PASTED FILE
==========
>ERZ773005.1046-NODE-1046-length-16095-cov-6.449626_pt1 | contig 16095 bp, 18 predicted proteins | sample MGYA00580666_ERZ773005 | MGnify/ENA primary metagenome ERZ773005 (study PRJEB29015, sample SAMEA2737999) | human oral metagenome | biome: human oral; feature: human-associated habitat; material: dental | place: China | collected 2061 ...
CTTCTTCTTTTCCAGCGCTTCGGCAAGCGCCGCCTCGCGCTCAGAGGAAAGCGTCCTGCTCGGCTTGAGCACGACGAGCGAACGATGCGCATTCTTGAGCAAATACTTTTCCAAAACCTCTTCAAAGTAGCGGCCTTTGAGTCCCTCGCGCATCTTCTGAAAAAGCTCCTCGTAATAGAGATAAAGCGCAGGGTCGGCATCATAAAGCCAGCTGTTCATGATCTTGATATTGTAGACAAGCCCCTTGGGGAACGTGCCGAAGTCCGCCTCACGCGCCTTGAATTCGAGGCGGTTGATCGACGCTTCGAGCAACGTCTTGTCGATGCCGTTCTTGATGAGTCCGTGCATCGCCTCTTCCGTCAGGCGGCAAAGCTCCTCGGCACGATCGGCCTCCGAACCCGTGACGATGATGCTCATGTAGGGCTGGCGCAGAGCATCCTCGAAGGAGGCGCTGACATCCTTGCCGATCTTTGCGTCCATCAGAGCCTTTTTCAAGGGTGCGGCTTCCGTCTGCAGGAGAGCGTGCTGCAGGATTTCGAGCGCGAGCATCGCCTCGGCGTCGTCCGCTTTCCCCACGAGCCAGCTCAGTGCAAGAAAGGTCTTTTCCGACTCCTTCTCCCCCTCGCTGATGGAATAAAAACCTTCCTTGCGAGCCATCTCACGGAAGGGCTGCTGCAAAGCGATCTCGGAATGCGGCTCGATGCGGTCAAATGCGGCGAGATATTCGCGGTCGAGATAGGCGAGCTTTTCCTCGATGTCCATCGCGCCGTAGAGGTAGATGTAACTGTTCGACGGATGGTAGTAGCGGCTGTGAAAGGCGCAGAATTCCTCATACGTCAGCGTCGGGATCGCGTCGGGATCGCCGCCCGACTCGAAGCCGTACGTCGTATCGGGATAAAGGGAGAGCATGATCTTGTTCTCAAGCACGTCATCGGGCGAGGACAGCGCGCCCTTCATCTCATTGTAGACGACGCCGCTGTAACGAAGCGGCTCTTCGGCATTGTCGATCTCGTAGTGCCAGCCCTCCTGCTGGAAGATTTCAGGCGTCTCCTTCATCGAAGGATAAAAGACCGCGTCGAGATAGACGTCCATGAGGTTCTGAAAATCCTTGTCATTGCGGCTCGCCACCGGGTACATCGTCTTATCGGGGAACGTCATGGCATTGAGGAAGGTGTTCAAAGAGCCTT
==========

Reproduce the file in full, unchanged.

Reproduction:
>ERZ773005.1046-NODE-1046-length-16095-cov-6.449626_pt1 | contig 16095 bp, 18 predicted proteins | sample MGYA00580666_ERZ773005 | MGnify/ENA primary metagenome ERZ773005 (study PRJEB29015, sample SAMEA2737999) | human oral metagenome | biome: human oral; feature: human-associated habitat; material: dental | place: China | collected 2061 ...
CTTCTTCTTTTCCAGCGCTTCGGCAAGCGCCGCCTCGCGCTCAGAGGAAAGCGTCCTGCTCGGCTTGAGCACGACGAGCGAACGATGCGCATTCTTGAGCAAATACTTTTCCAAAACCTCTTCAAAGTAGCGGCCTTTGAGTCCCTCGCGCATCTTCTGAAAAAGCTCCTCGTAATAGAGATAAAGCGCAGGGTCGGCATCATAAAGCCAGCTGTTCATGATCTTGATATTGTAGACAAGCCCCTTGGGGAACGTGCCGAAGTCCGCCTCACGCGCCTTGAATTCGAGGCGGTTGATCGACGCTTCGAGCAACGTCTTGTCGATGCCGTTCTTGATGAGTCCGTGCATCGCCTCTTCCGTCAGGCGGCAAAGCTCCTCGGCACGATCGGCCTCCGAACCCGTGACGATGATGCTCATGTAGGGCTGGCGCAGAGCATCCTCGAAGGAGGCGCTGACATCCTTGCCGATCTTTGCGTCCATCAGAGCCTTTTTCAAGGGTGCGGCTTCCGTCTGCAGGAGAGCGTGCTGCAGGATTTCGAGCGCGAGCATCGCCTCGGCGTCGTCCGCTTTCCCCACGAGCCAGCTCAGTGCAAGAAAGGTCTTTTCCGACTCCTTCTCCCCCTCGCTGATGGAATAAAAACCTTCCTTGCGAGCCATCTCACGGAAGGGCTGCTGCAAAGCGATCTCGGAATGCGGCTCGATGCGGTCAAATGCGGCGAGATATTCGCGGTCGAGATAGGCGAGCTTTTCCTCGATGTCCATCGCGCCGTAGAGGTAGATGTAACTGTTCGACGGATGGTAGTAGCGGCTGTGAAAGGCGCAGAATTCCTCATACGTCAGCGTCGGGATCGCGTCGGGATCGCCGCCCGACTCGAAGCCGTACGTCGTATCGGGATAAAGGGAGAGCATGATCTTGTTCTCAAGCACGTCATCGGGCGAGGACAGCGCGCCCTTCATCTCATTGTAGACGACGCCGCTGTAACGAAGCGGCTCTTCGGCATTGTCGATCTCGTAGTGCCAGCCCTCCTGCTGGAAGATTTCAGGCGTCTCCTTCATCGAAGGATAAAAGACCGCGTCGAGATAGACGTCCATGAGGTTCTGAAAATCCTTGTCATTGCGGCTCGCCACCGGGTACATCGTCTTATCGGGGAACGTCATGGCATTGAGGAAGGTGTTCAAAGAGCCTT